The ANZAC Museum

We visited the new Australia and New Zealand Armoured Corps (ANZAC) Museum in Beer Sheva that was opened on October 31, 2017, in the presence of the PM of Australia and the Governor General of New Zealand and PM Netanyahu of Israel, to commemorate the 100th anniversary of the battle of Beer Sheva on October 31, 1917.  This battle proved to be the turning point in WWI between the British and Turkish forces in the Holy Land, which was then part of the Ottoman Empire.  The ANZAC forces represented by the Australia Light Horse regiments attacked Beer Sheva unexpectedly in the famous last horse charge in history and succeeded in capturing the town with its essential wells.

This museum is situated adjacent to the British Commonwealth Cemetery that contains nearly 1,300 graves of mostly Australian and New Zealand soldiers who died in the campaign for what was then named Palestine by the British.  It tells the story of the British Expeditionary Force that sent many Australians as well as British and other forces to their deaths in the abortive attempt to capture Turkish territory at Gallipoli, with the intention of thence capturing Istanbul.  This attack was the idea of Winston Churchill, then Lord of the Admiralty, who sought to open a second Eastern Front as the Allies were bogged down in trench warfare on the Western Front.  As a result of this terrible failure he was forced to resign.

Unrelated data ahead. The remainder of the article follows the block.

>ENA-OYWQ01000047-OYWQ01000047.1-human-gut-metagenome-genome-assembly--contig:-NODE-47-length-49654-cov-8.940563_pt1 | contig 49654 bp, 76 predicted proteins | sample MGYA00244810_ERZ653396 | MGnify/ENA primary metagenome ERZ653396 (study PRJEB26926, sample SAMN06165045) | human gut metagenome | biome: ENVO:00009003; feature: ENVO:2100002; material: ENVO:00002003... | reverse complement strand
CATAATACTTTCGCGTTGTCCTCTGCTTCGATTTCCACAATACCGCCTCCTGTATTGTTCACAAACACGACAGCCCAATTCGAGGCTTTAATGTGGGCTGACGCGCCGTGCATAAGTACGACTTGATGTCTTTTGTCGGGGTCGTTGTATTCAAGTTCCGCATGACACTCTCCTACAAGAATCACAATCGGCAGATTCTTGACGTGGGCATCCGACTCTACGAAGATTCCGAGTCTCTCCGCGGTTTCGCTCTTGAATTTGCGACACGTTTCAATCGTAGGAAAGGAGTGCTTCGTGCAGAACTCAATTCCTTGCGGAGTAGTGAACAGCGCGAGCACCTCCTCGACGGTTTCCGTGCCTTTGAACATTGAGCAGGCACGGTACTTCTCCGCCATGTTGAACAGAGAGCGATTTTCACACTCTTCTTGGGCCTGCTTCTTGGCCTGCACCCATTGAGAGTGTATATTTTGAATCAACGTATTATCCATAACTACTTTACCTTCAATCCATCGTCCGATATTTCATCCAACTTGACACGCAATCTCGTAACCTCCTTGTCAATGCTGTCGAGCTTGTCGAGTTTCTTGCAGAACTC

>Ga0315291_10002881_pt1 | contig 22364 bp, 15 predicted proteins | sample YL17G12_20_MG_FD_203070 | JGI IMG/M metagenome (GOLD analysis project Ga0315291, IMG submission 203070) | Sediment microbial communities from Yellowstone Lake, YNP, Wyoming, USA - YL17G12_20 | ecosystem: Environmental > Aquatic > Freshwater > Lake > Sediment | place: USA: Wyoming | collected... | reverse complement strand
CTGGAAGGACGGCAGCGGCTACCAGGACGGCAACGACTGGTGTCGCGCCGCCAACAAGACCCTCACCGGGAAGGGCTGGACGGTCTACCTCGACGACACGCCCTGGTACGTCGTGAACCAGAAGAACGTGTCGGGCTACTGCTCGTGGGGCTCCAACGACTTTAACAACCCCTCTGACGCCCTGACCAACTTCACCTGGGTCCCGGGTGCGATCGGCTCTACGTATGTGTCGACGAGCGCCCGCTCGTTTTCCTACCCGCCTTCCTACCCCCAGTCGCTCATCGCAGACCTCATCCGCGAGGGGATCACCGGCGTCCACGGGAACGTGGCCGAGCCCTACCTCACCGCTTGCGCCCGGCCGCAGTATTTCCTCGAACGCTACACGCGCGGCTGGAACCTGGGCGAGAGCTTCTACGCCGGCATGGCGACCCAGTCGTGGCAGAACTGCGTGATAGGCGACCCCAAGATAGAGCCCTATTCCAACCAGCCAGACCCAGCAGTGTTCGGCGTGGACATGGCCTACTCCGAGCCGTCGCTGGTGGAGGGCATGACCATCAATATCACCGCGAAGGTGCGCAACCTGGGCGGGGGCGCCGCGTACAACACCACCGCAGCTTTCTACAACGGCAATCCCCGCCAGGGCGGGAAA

The Turks tried also unsuccessfully to capture the Suez Canal by attacking Egypt from Gaza, but were turned back. Then the British under Gen. Murray counter-attacked Gaza twice unsuccessfully. PM Lloyd George replaced him with Gen. Allenby, who decided to outflank the Turks, with their German officers, and attack Beer Sheva instead.  (There are two claimants for the origin of this idea, Aaron Aaronsohn, the famous agronomist, who advised Allenby about the water sources in the Sinai and  Negev deserts, and Richard Meinertzhagen, an Intelligence Office on Allenby’s staff, who dropped a knapsack with plans for a third attack on Gaza, that misled the Turks.)

The attack on Beer Sheva required the transfer of tens of thousands of men and horses through the desert.  The British built a railway to transport materiel part-way and also they traveled at night so as not to be seen by the enemy.  The British attacked Beer Sheva from the west and the New Zealand regiments captured Tel Sheva, but the Australian Light Horse were the ones who were sent in on a charge from the east that proved the victorious attack.  The Light Horse were not cavalry who remain on their horses during battle, but infantry who ride to the front on their horses and then dismount and attack.  In this case, the Light Horse actually jumped over the Turkish defensive trenches and caught them by surprise and won the day.

The Museum tells this story in detail, and then there is a re-enacted movie that is both historically accurate and exciting to watch.  There is no doubt that the bravery of the Australians to some extent made up for their defeat at Gallipoli.  This pivotal battle caused the outflanked Turks at Gaza to withdraw and led soon after to the capture of Jerusalem by Allenby’s forces, the first great Allied victory of the War.  Without the Australian’s sacrifice the British could not have defeated the Turks in Palestine and the State of Israel would probably not have come into existence.

When the movie is finished you exit onto a balcony that overlooks the Cemetery where these brave soldiers are buried and it is a sobering and magnificent sight.  This Museum is a gem that anyone who visits Beer Sheva should not miss.

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